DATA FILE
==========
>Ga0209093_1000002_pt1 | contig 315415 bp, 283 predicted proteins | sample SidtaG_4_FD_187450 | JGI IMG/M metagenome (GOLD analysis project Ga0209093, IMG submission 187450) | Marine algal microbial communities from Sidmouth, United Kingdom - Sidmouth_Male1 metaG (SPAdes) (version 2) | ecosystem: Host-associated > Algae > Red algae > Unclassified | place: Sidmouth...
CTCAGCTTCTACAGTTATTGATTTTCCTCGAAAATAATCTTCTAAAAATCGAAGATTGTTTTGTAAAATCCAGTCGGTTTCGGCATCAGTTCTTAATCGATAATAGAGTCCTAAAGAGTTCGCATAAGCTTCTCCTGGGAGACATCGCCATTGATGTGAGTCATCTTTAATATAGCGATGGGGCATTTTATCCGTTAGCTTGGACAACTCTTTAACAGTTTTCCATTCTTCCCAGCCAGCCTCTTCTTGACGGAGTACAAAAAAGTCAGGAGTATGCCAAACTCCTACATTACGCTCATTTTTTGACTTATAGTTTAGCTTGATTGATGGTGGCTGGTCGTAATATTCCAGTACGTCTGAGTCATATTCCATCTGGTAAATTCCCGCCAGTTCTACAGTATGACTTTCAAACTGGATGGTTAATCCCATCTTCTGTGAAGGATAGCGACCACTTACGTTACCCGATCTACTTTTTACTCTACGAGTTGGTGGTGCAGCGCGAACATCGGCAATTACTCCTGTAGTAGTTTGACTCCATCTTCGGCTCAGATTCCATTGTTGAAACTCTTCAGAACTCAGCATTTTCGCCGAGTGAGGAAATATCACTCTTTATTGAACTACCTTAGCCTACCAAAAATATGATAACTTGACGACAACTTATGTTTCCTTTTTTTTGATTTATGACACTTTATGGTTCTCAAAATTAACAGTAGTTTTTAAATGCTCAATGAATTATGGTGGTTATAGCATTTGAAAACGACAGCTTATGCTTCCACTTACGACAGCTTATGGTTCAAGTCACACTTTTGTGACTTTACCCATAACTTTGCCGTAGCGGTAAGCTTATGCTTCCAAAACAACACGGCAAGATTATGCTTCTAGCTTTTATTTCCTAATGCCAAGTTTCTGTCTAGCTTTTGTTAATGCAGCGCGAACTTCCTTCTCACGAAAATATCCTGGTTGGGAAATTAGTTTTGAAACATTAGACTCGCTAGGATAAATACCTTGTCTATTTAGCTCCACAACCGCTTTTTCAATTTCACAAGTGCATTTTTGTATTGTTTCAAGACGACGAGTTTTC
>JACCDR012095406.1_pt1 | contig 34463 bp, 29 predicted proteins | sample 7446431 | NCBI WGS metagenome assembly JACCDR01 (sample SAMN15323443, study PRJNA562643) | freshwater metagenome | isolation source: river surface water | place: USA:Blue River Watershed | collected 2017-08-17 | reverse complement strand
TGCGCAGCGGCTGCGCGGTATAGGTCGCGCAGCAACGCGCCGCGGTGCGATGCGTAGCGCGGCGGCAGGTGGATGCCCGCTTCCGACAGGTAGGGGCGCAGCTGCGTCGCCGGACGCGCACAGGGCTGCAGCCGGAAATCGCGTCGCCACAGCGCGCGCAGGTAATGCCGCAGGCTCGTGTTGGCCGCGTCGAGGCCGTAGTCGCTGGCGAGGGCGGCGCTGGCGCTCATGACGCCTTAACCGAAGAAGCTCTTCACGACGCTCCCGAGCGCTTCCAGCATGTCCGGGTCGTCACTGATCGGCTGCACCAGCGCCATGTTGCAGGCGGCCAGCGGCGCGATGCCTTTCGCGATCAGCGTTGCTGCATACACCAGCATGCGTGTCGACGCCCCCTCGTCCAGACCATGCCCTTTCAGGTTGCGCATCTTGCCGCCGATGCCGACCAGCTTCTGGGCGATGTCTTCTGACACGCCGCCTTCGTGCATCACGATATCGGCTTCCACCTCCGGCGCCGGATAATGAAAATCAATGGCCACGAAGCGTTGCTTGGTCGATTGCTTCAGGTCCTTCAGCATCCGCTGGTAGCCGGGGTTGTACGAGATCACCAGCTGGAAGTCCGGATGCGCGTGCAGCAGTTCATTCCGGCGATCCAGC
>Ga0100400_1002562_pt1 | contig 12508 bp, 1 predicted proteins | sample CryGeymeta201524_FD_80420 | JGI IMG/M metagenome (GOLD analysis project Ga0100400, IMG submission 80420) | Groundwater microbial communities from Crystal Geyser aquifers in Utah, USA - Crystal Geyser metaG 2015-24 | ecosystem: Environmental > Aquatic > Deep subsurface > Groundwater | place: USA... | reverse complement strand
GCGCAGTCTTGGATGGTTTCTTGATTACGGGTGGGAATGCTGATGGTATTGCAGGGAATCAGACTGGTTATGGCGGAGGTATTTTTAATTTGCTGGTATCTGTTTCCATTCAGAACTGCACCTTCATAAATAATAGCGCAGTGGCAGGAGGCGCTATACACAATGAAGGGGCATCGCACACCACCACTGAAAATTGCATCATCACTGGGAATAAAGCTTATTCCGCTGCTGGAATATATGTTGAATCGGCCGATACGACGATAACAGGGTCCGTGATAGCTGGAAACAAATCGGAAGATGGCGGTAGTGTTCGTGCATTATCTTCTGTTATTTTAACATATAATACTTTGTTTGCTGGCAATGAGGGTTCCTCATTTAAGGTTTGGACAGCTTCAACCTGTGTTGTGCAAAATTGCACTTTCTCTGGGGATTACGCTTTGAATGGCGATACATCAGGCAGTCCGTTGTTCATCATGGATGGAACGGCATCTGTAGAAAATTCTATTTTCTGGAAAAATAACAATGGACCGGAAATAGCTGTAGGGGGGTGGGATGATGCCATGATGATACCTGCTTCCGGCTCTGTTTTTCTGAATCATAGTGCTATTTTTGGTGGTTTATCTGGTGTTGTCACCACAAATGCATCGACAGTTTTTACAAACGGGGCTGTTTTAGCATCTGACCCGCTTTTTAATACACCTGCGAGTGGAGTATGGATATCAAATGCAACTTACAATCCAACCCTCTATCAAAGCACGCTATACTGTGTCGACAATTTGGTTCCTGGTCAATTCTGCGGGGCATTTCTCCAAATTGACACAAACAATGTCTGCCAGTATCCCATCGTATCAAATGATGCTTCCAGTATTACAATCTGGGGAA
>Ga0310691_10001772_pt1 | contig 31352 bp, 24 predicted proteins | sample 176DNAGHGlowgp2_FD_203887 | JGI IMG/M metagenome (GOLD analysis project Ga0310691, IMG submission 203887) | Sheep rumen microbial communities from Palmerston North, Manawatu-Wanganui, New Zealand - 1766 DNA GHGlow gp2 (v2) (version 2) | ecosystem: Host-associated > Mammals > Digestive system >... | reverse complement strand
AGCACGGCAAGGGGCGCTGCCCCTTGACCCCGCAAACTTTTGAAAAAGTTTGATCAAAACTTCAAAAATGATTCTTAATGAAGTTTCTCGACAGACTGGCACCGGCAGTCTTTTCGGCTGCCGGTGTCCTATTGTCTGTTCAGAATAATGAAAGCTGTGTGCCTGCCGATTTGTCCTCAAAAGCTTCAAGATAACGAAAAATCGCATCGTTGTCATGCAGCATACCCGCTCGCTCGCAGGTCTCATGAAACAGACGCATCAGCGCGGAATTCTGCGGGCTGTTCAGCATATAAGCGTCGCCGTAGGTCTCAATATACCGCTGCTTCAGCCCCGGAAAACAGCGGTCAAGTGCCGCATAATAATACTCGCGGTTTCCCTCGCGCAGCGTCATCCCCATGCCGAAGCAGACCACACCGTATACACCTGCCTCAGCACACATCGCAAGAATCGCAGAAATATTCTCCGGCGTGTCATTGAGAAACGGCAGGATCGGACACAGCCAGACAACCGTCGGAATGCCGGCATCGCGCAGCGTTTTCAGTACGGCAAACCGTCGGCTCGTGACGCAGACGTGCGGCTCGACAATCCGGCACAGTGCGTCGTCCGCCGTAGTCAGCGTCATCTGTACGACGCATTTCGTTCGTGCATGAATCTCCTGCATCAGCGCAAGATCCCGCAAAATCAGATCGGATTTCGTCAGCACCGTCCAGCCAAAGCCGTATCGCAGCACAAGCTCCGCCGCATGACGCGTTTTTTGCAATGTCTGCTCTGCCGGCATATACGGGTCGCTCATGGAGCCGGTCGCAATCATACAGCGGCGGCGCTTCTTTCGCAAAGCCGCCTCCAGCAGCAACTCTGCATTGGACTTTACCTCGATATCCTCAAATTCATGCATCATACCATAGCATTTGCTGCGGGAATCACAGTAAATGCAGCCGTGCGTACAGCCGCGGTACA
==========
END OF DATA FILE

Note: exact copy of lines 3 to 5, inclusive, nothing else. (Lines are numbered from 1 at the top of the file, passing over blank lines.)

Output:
>JACCDR012095406.1_pt1 | contig 34463 bp, 29 predicted proteins | sample 7446431 | NCBI WGS metagenome assembly JACCDR01 (sample SAMN15323443, study PRJNA562643) | freshwater metagenome | isolation source: river surface water | place: USA:Blue River Watershed | collected 2017-08-17 | reverse complement strand
TGCGCAGCGGCTGCGCGGTATAGGTCGCGCAGCAACGCGCCGCGGTGCGATGCGTAGCGCGGCGGCAGGTGGATGCCCGCTTCCGACAGGTAGGGGCGCAGCTGCGTCGCCGGACGCGCACAGGGCTGCAGCCGGAAATCGCGTCGCCACAGCGCGCGCAGGTAATGCCGCAGGCTCGTGTTGGCCGCGTCGAGGCCGTAGTCGCTGGCGAGGGCGGCGCTGGCGCTCATGACGCCTTAACCGAAGAAGCTCTTCACGACGCTCCCGAGCGCTTCCAGCATGTCCGGGTCGTCACTGATCGGCTGCACCAGCGCCATGTTGCAGGCGGCCAGCGGCGCGATGCCTTTCGCGATCAGCGTTGCTGCATACACCAGCATGCGTGTCGACGCCCCCTCGTCCAGACCATGCCCTTTCAGGTTGCGCATCTTGCCGCCGATGCCGACCAGCTTCTGGGCGATGTCTTCTGACACGCCGCCTTCGTGCATCACGATATCGGCTTCCACCTCCGGCGCCGGATAATGAAAATCAATGGCCACGAAGCGTTGCTTGGTCGATTGCTTCAGGTCCTTCAGCATCCGCTGGTAGCCGGGGTTGTACGAGATCACCAGCTGGAAGTCCGGATGCGCGTGCAGCAGTTCATTCCGGCGATCCAGC
>Ga0100400_1002562_pt1 | contig 12508 bp, 1 predicted proteins | sample CryGeymeta201524_FD_80420 | JGI IMG/M metagenome (GOLD analysis project Ga0100400, IMG submission 80420) | Groundwater microbial communities from Crystal Geyser aquifers in Utah, USA - Crystal Geyser metaG 2015-24 | ecosystem: Environmental > Aquatic > Deep subsurface > Groundwater | place: USA... | reverse complement strand